Collateral damage: insights into bacterial mechanisms that predispose host cells to cancer

Nat Rev Microbiol. 2017 Feb;15(2):109-128. doi: 10.1038/nrmicro.2016.171. Epub 2017 Jan 3.


Infections are estimated to contribute to 20% of all human tumours. Viruses are known to induce cell transformation, but evidence has also linked bacteria, such as Helicobacter pylori and Salmonella enterica subsp. enterica serovar Typhi, to different cancer types. In addition, Chlamydia trachomatis, Fusobacterium nucleatum and Bacteroides fragilis are associated with the development of cancer, although a causal relationship has not yet been established. Bacterial effectors such as colibactin and the virulence factor cytotoxin-associated gene A (CagA) can promote cancer directly by influencing host cell signalling cascades, such as the WNT and ataxia-telangiectasia mutated (ATM) pathways, or indirectly by inducing tissue damage and inflammatory responses. In this Review, we discuss how bacterial pathogens interact with host cells to contribute to the development of cancer.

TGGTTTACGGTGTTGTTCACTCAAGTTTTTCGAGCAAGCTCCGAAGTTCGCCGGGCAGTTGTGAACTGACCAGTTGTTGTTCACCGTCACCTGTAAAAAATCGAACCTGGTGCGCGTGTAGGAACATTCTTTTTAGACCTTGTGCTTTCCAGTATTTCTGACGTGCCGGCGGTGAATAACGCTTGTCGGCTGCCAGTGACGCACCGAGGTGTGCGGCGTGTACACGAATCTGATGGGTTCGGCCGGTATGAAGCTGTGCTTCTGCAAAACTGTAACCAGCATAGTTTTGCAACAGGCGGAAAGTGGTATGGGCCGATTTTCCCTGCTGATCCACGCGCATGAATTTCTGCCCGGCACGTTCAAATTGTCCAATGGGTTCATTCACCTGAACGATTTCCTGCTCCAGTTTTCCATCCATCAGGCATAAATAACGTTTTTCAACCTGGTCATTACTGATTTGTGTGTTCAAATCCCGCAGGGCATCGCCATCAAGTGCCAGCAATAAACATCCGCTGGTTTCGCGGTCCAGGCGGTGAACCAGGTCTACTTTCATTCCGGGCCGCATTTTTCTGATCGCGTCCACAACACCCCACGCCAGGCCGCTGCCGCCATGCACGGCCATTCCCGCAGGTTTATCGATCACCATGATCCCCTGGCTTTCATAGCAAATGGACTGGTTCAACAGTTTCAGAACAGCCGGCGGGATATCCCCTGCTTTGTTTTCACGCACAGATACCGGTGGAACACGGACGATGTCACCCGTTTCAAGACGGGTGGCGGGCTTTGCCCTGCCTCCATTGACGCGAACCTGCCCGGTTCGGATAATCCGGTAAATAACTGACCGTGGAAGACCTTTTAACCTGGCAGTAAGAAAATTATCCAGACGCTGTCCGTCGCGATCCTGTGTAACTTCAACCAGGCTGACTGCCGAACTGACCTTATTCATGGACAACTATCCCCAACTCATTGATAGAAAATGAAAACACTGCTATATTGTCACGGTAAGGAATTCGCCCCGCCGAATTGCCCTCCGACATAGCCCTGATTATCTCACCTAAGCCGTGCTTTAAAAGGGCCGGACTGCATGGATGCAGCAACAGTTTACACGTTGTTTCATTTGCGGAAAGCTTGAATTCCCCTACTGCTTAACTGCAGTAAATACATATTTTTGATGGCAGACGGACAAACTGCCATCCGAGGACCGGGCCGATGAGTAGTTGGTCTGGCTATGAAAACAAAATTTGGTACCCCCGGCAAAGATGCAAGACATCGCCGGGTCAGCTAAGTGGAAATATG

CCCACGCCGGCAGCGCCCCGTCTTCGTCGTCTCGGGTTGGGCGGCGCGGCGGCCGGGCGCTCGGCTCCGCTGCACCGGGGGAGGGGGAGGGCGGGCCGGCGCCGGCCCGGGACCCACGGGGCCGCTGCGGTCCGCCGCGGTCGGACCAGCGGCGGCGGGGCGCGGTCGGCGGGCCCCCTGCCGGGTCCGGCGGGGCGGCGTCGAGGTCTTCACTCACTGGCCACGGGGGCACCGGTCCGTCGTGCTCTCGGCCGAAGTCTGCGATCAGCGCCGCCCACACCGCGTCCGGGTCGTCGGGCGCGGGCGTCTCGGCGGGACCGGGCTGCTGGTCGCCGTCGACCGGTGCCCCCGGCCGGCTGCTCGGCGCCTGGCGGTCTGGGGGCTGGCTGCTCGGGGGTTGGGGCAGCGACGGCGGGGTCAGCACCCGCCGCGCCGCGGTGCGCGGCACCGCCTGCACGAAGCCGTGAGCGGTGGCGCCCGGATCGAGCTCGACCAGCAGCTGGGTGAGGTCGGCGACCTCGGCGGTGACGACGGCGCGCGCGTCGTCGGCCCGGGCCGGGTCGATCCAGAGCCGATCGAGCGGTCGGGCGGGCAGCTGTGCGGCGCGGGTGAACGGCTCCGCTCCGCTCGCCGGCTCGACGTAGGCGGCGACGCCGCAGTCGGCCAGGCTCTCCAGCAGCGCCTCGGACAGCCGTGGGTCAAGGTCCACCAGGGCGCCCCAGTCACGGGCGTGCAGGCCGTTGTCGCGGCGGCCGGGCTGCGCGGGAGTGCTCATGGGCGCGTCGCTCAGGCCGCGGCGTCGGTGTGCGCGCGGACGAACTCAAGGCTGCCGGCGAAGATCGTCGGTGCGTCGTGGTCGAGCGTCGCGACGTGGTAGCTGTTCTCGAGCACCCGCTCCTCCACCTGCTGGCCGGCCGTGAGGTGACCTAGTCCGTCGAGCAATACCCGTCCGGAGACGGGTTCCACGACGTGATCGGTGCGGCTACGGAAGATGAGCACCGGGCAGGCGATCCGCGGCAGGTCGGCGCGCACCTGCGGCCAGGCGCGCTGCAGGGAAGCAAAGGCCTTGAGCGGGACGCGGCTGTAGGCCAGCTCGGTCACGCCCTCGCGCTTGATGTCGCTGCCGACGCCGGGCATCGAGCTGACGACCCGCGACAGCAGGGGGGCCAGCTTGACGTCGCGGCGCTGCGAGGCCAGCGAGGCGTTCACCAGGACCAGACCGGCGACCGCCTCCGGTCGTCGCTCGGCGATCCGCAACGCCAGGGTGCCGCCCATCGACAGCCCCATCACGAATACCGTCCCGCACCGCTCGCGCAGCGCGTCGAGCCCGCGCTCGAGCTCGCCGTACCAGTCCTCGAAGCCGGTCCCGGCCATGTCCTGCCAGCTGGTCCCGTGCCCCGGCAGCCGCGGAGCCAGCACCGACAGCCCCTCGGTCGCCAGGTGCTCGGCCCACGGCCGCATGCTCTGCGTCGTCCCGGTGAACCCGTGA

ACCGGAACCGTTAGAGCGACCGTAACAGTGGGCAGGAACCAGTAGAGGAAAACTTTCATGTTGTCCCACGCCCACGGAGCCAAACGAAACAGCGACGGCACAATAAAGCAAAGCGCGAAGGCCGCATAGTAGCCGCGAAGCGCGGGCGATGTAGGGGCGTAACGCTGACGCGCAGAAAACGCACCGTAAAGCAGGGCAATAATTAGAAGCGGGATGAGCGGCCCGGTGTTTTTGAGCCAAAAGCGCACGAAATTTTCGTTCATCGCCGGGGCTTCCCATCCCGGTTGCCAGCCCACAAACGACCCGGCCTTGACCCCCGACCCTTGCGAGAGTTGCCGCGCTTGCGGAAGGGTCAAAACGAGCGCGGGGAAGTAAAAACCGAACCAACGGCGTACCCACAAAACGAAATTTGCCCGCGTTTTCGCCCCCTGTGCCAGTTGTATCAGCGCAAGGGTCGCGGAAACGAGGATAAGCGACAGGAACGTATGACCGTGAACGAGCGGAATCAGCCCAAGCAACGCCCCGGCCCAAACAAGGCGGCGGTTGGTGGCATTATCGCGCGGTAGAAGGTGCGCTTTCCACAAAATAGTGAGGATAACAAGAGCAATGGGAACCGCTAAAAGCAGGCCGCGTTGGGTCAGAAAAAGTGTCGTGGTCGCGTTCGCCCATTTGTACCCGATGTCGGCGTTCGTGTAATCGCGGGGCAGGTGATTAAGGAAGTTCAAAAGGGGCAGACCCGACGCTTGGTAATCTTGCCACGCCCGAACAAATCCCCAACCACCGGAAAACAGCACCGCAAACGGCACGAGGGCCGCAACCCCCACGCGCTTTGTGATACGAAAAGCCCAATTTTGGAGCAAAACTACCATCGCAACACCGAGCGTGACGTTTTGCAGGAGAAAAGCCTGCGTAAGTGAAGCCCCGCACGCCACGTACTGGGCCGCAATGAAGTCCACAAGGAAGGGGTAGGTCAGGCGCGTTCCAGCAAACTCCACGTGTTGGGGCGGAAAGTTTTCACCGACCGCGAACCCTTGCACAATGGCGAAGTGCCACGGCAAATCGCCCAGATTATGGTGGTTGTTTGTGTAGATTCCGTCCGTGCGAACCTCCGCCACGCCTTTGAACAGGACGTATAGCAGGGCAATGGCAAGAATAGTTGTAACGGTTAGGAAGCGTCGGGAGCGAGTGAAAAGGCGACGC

Publication types

  • Review

MeSH terms

  • Bacterial Toxins / metabolism*
  • Carcinogenesis / pathology*
  • DNA Damage / genetics
  • Helicobacter Infections / microbiology
  • Helicobacter Infections / pathology*
  • Helicobacter pylori / pathogenicity*
  • Host-Pathogen Interactions / physiology*
  • Humans
  • Neoplasms / microbiology*


  • Bacterial Toxins